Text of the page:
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Basic Introduction to Pump Selection

Flow rate is the volume of liquid pumped or transferred per unit of time, such as litres/sec or gallons/minute. A commonly used formula to determine the flow rate is Q=Av where A is the cross-sectional area of a pipe and v is the liquid velocity through the pipe. Some applications will start with a predetermined flow rate value based on what is to be achieved. Flow rate is also referred to as capacity or rate of discharge.


Pressure performance values for a pump must overcome all of the frictional losses in a system of pipework and valves as well as the height difference or elevation change from input to output.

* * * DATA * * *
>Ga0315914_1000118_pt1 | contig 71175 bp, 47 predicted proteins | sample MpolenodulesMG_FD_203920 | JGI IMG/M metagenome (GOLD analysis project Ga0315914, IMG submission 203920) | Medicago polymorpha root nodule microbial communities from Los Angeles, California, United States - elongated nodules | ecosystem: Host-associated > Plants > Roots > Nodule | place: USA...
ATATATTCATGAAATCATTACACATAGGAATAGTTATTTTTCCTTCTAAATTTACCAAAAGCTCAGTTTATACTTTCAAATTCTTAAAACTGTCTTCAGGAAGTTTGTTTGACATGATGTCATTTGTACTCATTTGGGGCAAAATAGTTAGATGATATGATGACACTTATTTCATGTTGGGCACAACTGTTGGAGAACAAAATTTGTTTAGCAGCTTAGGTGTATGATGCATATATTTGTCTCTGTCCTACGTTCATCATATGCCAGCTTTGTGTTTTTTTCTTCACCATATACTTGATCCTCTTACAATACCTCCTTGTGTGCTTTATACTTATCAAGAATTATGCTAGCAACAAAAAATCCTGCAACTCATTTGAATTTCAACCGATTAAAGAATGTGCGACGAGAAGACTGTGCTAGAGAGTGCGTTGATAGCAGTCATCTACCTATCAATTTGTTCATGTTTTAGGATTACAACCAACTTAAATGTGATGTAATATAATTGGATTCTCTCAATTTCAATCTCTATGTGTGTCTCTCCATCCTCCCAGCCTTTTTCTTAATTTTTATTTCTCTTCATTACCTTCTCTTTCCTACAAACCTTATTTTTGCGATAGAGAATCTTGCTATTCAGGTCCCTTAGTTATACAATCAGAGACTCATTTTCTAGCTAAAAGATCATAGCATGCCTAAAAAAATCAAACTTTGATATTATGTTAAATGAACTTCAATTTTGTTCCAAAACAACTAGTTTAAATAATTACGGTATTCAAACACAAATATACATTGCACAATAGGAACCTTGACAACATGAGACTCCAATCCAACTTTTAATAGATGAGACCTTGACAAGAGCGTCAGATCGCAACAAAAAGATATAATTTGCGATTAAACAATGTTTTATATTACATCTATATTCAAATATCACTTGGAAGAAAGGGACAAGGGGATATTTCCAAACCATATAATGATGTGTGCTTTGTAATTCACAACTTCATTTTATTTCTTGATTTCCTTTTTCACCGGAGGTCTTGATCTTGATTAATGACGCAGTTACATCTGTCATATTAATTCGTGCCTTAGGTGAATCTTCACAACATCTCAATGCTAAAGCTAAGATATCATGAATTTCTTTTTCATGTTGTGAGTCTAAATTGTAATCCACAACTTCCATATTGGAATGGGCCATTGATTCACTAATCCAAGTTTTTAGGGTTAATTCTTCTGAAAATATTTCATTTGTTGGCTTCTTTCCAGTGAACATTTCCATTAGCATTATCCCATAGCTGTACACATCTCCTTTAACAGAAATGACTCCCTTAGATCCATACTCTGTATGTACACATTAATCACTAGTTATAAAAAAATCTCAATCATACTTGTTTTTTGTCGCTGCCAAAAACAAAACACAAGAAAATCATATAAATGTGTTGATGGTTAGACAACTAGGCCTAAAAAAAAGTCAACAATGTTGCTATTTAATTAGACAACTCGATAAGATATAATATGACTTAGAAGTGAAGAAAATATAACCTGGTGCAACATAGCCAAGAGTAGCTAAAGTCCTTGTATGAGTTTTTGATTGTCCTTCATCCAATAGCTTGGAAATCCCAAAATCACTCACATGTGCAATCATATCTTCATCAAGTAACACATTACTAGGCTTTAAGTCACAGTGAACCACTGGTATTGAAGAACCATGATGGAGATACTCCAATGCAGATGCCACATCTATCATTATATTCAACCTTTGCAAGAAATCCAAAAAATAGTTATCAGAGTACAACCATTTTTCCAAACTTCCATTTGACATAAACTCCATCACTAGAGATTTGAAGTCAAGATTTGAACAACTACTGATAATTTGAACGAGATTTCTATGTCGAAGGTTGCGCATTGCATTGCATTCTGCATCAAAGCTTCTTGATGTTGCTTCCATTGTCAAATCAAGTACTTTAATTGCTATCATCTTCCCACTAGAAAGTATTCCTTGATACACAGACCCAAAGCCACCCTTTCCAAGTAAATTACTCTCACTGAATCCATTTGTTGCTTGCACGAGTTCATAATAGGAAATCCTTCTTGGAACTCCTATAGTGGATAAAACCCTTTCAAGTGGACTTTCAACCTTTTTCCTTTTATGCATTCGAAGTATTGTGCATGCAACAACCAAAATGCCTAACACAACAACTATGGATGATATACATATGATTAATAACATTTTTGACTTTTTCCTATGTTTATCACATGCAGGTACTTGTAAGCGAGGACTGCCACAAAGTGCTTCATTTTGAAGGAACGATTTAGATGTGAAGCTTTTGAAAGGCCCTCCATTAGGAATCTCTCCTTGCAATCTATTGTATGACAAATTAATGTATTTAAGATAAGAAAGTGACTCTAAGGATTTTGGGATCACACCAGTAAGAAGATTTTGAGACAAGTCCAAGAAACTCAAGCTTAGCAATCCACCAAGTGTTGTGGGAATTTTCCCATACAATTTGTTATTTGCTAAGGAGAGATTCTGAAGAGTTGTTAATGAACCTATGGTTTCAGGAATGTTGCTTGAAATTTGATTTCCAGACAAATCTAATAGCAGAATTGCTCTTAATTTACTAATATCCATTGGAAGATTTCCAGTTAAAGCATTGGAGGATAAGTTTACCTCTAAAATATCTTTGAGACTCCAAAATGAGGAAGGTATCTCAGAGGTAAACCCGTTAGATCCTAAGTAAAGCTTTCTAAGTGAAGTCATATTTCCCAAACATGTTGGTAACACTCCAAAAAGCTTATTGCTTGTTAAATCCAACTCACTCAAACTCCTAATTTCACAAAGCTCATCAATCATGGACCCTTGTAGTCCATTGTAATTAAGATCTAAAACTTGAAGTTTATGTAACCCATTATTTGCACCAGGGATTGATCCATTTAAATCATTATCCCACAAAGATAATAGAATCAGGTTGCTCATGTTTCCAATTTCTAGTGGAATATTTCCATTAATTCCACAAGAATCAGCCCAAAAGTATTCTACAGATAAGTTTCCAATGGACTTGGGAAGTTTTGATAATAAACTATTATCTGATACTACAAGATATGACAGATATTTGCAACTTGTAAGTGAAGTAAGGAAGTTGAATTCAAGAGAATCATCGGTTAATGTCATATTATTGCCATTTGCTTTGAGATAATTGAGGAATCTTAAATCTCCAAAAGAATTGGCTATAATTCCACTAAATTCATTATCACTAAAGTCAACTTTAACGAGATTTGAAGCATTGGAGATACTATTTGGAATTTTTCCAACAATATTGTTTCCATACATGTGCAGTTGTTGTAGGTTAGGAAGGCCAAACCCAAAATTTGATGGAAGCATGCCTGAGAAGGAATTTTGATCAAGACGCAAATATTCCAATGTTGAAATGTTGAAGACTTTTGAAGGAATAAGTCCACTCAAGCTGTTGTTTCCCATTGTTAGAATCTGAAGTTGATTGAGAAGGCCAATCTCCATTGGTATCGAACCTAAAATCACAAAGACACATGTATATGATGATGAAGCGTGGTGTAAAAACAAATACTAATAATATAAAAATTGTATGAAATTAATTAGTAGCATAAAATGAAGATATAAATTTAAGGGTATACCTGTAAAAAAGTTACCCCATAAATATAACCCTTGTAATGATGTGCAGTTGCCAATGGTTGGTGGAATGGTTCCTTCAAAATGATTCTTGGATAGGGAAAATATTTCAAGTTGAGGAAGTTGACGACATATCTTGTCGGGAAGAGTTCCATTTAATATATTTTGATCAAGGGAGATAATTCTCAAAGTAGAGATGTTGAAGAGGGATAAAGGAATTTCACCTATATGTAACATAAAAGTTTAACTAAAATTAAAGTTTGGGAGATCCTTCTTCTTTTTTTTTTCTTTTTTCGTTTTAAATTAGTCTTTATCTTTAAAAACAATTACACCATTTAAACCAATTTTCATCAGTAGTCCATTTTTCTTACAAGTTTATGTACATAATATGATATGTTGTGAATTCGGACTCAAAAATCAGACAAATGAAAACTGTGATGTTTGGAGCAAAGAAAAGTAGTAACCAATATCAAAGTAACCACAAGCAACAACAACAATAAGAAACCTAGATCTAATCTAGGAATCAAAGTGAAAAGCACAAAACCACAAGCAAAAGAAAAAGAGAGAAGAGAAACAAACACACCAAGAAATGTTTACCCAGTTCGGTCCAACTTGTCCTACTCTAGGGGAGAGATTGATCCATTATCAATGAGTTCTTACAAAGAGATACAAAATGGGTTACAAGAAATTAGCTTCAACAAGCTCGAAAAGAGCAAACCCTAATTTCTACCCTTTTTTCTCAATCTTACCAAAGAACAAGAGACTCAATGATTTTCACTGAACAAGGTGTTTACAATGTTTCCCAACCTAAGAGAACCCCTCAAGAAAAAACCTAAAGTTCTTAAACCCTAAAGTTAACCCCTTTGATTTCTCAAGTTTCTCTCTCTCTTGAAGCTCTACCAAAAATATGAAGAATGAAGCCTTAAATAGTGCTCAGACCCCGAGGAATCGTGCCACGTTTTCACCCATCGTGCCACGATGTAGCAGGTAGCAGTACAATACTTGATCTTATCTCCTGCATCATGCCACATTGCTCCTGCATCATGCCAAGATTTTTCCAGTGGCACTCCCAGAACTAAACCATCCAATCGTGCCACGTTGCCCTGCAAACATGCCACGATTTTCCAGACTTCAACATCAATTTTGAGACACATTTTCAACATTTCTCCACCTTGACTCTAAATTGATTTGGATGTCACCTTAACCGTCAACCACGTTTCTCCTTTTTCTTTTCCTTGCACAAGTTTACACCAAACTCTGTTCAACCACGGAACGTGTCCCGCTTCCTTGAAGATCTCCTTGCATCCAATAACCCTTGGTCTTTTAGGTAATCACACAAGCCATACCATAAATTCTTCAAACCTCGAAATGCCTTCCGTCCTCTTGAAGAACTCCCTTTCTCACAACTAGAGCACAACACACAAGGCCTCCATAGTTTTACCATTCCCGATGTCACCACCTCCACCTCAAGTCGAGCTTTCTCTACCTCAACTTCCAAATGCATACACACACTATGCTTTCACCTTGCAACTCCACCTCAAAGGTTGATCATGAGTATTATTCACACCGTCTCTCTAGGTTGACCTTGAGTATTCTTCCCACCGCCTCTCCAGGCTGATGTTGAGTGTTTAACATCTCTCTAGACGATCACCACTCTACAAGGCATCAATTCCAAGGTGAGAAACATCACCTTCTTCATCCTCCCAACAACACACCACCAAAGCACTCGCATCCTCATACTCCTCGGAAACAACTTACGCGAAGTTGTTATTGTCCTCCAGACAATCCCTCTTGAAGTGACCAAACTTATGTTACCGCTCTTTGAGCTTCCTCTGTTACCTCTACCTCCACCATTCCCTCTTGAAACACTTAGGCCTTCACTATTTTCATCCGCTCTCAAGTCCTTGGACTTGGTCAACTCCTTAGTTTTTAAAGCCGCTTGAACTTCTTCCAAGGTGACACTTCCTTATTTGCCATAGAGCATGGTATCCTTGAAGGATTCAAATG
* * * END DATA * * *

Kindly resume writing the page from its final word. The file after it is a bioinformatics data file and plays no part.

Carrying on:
Additional losses can occur in a system such as leaks for example, it is therefore essential to calculate total frictional losses in a system and apply an additional service factor to overcome all eventualities of performance degradation and system resistance.


Pressure values are often stated as psi (pounds per square inch) or bar. Pressure can be referred to as head (equivalent height of water column) with units in metres or feet.


Pump manufacturers often supply technical data including performance graphs which show head v capacity. Study these charts to determine suitability for an application and note that as head increases in a system, the pump’s capacity to deliver that requirement is reduced and vice versa.


Always check the pump manufacturers specification to ensure other service criteria are met, for example temperature limits, fluid compatibility, electrical supply, operation cycles and recommended application etc.


A mechanical design engineer or a pump manufacturer technical advisor will be able to assist better.



Typical examples of motor driven centrifugal pumps are shown below.